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Realtime Gait Phase and Terrain Detection

From Fachgebiet Regelungssysteme TU Berlin

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This project is concerned with the development and evaluation of algorithms for the analysis of foot motion in human gait. Inertial measurement units (IMUs) are attached to the feet and provide three-dimensional accelerometer and gyroscope signals. The use of magnetometers is avoided to enable indoor use and ensure robustness in the presence of magnetic disturbances.

The gait cycle is modeled by a finite automaton that describes the gait phases for each side. Gait phase transitions are detected in real time using threshold-based algorithms that automatically adjust their parameters to the individual characteristics of the subject's gait. Beyond this, the orientation and position trajectories of both feet are analyzed to detect stairs, slopes and uneven terrain.

People involved


Fig. 1: State automaton modeling the four phases of human gait and the transitions between these phases.

With only a single inertial sensor attached to the foot, a detailed gait phase detection is realized that separates the gait into four phases: loading response, foot flat, pre-swing, and swing phase. Transitions from one to the next gait phase are detected based on elaborate criteria on the measured accelerations and angular rates as well as their time derivatives and integrals. These transitions drive a state automaton which outputs the current gait phase at any point in time. The resulting gait phase detection is capable of dealing with various walking speeds, arbitrary walking directions, abrupt direction changes, stairs stepping, and unforeseen short-time ground contact in mid-swing.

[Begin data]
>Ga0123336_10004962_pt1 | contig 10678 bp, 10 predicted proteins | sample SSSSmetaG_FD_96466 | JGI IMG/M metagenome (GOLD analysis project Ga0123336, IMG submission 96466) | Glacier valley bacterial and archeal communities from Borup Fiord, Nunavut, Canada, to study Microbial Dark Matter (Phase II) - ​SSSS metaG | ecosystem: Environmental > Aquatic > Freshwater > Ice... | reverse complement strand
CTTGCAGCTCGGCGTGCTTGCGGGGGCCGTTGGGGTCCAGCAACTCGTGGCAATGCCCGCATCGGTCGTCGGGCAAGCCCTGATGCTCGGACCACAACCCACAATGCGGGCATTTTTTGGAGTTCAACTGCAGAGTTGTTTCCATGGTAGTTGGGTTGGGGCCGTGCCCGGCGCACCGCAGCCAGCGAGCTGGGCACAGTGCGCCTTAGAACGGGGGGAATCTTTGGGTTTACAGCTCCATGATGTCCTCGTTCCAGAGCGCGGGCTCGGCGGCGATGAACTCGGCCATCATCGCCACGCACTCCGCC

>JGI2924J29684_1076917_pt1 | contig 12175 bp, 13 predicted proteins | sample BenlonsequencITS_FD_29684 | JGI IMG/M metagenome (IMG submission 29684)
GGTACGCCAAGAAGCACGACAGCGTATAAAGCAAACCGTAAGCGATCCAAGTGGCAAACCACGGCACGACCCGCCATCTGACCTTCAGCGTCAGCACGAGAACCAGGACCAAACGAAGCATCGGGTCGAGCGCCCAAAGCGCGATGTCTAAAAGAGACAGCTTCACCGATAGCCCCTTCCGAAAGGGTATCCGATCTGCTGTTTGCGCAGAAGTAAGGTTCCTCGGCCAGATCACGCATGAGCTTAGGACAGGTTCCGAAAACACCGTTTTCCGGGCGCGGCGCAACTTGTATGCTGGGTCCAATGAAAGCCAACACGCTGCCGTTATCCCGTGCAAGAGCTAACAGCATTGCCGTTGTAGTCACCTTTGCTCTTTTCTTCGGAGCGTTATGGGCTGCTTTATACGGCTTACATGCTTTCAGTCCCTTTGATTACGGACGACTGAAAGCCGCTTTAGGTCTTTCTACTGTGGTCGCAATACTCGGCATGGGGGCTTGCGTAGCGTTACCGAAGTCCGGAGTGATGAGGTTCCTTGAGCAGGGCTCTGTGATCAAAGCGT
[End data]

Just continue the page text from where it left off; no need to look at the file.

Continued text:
Fig. 2: Gait phase detection for a single step based on measured accelerations and angular velocities. The depicted measurement signals have been transformed into a global coordinate system in which the z-axis is vertical. Subsequently, accelerations due to gravity have been removed. In the resulting signals, it is clear to see that both angular rates and accelerations almost vanish in foot flat phase, and that the accelerations peak in the moment of heel strike. Based on these and a number of more elaborate criteria, the step is successfully divided into four gait phases.

Besides the current gait phase, the algorithm provides accurate estimates of the foot-to-ground angle trajectory and the foot position trajectory for each step. These trajectories are further processed to recognize the terrain, i.e. stairs, slopes and uneven terrain, that the user is walking on. Based on this information, a feedback-controlled gait neuroprosthesis or exoskeleton might adjust the provided motion support, as realized in the Adaptive Peroneal Stimulator (APeroStim).

Fig. 3: Subject with a gait neuroprosthesis walking on different terrains: stairs, uneven ground, slope. The measurement data of the foot-mounted inertial sensor is analyzed in real time to detect these walking terrains.

All algorithms are designed to work both offline and online, on prosthetic feet, on paretic feet, and on healthy feet. Their accuracy and reliability is compared to those of an optical 3D measurement system using a large number of datasets from several patients and healthy subjects.

Related Publications

D. Graurock, T. Schauer, T. Seel. Automatic Pairing of Inertial Sensors to Lower Limb Segments – A Plug-and-Play Approach. Current Directions in Biomedical Engineering (accepted), 2016.

T. Seel, D. Graurock, T. Schauer. Realtime Assessment of Foot Orientation by Accelerometers and Gyroscopes. Current Directions in Biomedical Engineering, 1 (1):466–469, 2015.
P. Müller, T. Seel, T. Schauer. Experimental Evaluation of a Novel Inertial Sensor Based Realtime Gait Phase Detection Algorithm. In Proc. of the 5th European Conference on Technically Assisted Rehabilitation - TAR 2015, Berlin, Germany, 2015.
T. Seel, L. Landgraf, Víctor Cermeño Escobar, J. Raisch, T. Schauer. Online Gait Phase Detection with Automatic Adaption to Gait Velocity Changes Using Accelerometers and Gyroscopes. Biomedical Engineering / Biomedizinische Techik, 59 (s1):795–798, 2014.

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